And I am still alive it held 80 lbs of water pressure. I don't think PSI is any different for air is it is for water. In the 1950's everyone had a home made compressor, similar to mine. Only one instance I ever heard of was a fella one Morning needed to pump his tire to get to work. He mistakenly left for work and forgot to turn off the compressor. The pressure built up and blew the plug out of the tank it traveled across the road and embedded in a telephone pole. penetration was nearly all the way through the pole. He did not have a blow off valve on his unit. Any way I'm alive and can talk about the good ole days, That ole rig paid for itself hundreds of times for me.
12-02-2011 05:23 PM
matt167
Quote:
Originally Posted by oldred
You will be rewarded for doing your homework! Most homebuilt compressors either don't perform well or break something in short order or both because the builder does not bother with the details like you have but I predict yours is going to work out just fine, keep us posted.
I'll keep posted, and keep track of cost/ parts. I figure it will perform as well as the Northstar compressor and be about 1/2 the cost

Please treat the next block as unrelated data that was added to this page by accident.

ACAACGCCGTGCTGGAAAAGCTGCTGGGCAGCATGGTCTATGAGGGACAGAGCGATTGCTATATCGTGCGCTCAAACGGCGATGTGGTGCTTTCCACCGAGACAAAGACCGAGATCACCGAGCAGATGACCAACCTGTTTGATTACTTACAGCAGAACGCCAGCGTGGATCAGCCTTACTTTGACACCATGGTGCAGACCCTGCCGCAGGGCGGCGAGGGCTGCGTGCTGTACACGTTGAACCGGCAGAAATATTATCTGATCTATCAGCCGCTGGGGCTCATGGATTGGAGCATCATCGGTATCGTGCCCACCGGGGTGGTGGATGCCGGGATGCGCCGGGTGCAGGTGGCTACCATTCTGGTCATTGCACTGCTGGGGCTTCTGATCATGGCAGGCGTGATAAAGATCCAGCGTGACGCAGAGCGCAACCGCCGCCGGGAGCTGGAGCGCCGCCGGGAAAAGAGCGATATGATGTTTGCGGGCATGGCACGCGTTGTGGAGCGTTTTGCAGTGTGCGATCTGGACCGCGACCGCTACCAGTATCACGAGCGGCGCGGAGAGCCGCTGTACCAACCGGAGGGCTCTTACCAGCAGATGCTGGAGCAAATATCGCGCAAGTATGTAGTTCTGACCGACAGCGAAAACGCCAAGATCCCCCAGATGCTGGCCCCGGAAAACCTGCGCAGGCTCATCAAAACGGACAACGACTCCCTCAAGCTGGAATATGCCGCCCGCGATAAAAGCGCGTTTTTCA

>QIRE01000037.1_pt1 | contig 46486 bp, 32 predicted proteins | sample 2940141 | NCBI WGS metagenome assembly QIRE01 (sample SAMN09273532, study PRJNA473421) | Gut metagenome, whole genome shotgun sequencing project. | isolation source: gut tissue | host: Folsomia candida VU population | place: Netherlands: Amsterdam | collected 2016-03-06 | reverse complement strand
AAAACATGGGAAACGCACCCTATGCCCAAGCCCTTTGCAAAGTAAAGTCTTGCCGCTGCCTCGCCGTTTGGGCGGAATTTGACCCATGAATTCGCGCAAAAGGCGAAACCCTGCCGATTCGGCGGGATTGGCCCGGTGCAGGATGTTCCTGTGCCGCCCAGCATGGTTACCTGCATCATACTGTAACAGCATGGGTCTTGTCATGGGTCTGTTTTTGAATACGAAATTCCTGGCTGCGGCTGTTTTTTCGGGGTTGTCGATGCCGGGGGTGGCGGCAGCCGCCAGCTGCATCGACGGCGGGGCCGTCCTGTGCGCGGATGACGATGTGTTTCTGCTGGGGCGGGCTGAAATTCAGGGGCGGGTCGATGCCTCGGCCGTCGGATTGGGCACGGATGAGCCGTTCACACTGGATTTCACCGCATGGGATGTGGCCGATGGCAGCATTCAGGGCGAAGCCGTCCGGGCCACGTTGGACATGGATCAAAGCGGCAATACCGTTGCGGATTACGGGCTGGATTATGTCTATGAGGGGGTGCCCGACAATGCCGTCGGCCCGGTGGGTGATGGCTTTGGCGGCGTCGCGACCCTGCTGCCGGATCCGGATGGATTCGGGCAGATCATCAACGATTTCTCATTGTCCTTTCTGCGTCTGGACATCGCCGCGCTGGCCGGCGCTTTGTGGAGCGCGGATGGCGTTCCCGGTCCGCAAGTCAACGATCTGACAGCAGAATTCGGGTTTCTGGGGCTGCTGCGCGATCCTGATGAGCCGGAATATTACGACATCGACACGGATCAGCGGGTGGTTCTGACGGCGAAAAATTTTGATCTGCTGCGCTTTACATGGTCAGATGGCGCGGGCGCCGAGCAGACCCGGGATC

12-02-2011 04:49 PM
matt167 yep. oldred and I have discussed that some time ago, as I actually have a simmilar setup, which uses a 1950's refigernant pump powered with a 3/4hp electric motor and an old water tank. It used to pump 120 psi if you let it, but has since been decomissioned for the most part due to the safety issues. it was never very efficent. it still runs and I have used it to pump up a lawn mower tire from time to time, but I never let the tank build pressure any longer.
12-02-2011 04:34 PM
oldred That setup may have worked somewhat but you are lucky you didn't get killed with that tank! Man I just can't believe people do stuff like this, have you got any idea at all just how much damage a ruptured 60 gallon tank can do? A WATER tank is NOT suitable to use for air or any other pressurized gas storage, never ever use a water tank for an air tank!
12-02-2011 04:19 PM
rsfyj
One of my 1st compressors

was run buy a 4 Hp gasoline engine and the compressor was off a large freezer from the 1950's and all i had on it was 2 100lb blow off valves and let it run continuously when i was using it. it ran all my air tools plus paint when i added a water filter from sears. Costs here was nill i had the engine and the freezer compressor was rescued from our local dump. the tank was a water tank about 60 gallon galvanized one.